Restaurant Boom Bodes Ill for Korea Economy; fried chicken joints started by families who used their homes as collateral for loans is part of a broader swelling of the nation’s household debt to levels approaching those in the U.S. before the housing bust

September 13, 2013, 6:45 p.m. ET

Restaurant Boom Bodes Ill for Korea Economy



SEOUL—Korean fried chicken—crunchy, tasty and usually served with pitchers of cold beer—has become a culinary phenomenon far beyond the country’s shores. But at home, it is a source of worry for the struggling economy. In neighborhood after neighborhood, South Korean cities are crowded with greasy fried chicken joints started by families who used their homes as collateral for loans. Chicken-fueled credit is part of a broader swelling of the nation’s household debt to levels approaching those in the U.S. before the housing bust. “If anyone would start doing this business, I would stop him by all means,” says Kang Hyo-seon, who at 51 years old speeds around Seoul on a motorcycle delivering boxes of fried chicken.His family’s cubbyhole-size restaurant was the second in his neighborhood when it opened eight years ago. Now there are four. “Things got worse as people began cramming into the market,” he says.

The Korean government is trying to slow the growth of chicken restaurants—which tripled to 36,000 over the past 10 years—amid concern about the rising household debt burden, which is seen as a drag on economic growth.

While it is unlikely a burst fried chicken bubble alone would take down Korea’s financial system, a sharp rise in defaults would damp consumer spending and make banks reluctant to lend.

Gross domestic product grew just 2% last year, its slowest rate since the 2009 financial crisis, partly as a result of poor domestic demand on top of weaker demand for Korean exports.

Similar trends can be seen across Asia, where debt levels are rising to record highs thanks to historically low interest rates, raising concerns that some countries are using debt to fuel unsustainable growth.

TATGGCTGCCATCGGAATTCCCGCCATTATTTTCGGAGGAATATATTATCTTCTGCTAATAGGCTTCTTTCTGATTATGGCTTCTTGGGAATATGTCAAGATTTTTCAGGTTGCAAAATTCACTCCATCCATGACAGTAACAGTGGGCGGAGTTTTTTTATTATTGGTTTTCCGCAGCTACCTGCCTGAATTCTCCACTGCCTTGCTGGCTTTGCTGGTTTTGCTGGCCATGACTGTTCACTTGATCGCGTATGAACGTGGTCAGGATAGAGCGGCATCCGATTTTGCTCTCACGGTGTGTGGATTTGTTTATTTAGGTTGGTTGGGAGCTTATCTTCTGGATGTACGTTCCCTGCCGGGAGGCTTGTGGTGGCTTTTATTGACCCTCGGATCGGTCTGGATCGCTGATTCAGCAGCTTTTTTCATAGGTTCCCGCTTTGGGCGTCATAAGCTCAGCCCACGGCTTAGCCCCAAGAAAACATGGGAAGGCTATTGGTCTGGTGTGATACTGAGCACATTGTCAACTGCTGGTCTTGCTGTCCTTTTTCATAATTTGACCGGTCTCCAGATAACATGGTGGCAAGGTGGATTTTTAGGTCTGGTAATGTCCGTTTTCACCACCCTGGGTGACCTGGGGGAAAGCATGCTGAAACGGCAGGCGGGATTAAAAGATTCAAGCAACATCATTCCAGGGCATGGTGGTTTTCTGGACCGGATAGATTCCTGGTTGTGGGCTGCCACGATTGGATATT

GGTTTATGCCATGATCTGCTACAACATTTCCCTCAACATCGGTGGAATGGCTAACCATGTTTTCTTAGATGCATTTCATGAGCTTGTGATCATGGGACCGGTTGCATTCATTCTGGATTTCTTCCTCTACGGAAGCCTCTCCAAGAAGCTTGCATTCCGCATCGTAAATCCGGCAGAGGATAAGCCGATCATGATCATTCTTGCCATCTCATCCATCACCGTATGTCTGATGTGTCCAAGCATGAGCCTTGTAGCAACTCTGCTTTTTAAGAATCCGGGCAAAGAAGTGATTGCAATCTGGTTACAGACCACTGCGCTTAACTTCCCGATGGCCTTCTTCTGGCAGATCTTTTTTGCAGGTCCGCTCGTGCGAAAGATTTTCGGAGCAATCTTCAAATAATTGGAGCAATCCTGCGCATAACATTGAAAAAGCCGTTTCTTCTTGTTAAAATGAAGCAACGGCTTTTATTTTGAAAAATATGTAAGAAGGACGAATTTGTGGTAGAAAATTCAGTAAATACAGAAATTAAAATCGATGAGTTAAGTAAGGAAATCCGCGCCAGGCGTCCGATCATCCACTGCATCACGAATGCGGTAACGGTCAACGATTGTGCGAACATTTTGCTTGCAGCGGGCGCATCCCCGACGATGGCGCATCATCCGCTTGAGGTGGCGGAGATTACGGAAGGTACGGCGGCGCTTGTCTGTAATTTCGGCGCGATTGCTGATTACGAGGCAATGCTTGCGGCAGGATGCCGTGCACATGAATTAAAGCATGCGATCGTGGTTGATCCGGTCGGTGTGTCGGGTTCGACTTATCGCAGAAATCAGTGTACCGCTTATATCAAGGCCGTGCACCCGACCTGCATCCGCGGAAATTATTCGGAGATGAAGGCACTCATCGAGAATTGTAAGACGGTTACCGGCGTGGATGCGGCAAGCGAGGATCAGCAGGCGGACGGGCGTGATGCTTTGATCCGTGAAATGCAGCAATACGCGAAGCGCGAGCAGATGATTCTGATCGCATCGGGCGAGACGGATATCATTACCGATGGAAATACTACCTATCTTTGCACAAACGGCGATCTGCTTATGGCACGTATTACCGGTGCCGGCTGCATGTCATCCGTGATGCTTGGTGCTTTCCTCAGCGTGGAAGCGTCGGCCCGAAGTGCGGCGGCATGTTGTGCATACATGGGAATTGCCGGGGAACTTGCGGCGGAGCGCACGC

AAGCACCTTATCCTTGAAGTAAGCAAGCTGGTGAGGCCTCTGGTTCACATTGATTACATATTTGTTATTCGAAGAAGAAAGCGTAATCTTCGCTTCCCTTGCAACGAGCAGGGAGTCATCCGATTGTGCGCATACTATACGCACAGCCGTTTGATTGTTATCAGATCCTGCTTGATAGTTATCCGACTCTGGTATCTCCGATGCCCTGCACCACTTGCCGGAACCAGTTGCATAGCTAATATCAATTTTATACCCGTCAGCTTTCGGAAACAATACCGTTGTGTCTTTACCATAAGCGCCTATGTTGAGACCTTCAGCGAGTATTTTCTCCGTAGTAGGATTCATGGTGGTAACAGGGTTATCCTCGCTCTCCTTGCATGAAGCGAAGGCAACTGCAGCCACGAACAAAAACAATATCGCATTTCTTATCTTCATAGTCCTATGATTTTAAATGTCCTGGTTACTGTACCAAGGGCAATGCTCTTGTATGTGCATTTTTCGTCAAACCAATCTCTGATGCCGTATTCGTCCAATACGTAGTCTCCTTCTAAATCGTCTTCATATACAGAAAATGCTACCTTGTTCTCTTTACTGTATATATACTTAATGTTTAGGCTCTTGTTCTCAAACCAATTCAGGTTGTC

Malaysia has recently clamped down on mortgage lending, as have Singapore and Hong Kong, where property booms since 2009 have come with sharp increases in consumer debt.

In Korea, though, many people are borrowing not for new cars or appliances but out of necessity, because of a quirk in the country’s retirement system.

Employees of big companies are often forced to retire in their 50s, yet pensions are too small to live on, so many open up small businesses. A quarter of Korea’s 24 million workers are self-employed, compared with about 6% in the U.S., but among working Koreans in their 50s, the number jumps to 32%.

Seoul-based KB Financial Group says 7,400 new fried chicken restaurants open each year in South Korea, while 5,000 existing ones go bankrupt. Nearly half fail within three years and 80% go out of business within 10 years.

The government this spring introduced a plan to help low-income borrowers who fall six months or more behind on debts of 100 million won (roughly $100,000) or less. A $1.3 billion fund covers the cost for banks to extend their loans by up to 10 years or write off up to half of their debt.

So far, 155,000 people have taken advantage of the program, but the number is considered a drop in the bucket.

Household debt in Korea rose to a record 136% of disposable income at the end of 2012 compared with 103% in 2004. (U.S. household debt has declined to 105% of disposable income, from 140% in 2007.)

“It is significant, and it’s dangerous,” says Joon-Ho Hahm, an economist at Korea’s Yonsei University who has studied household debt.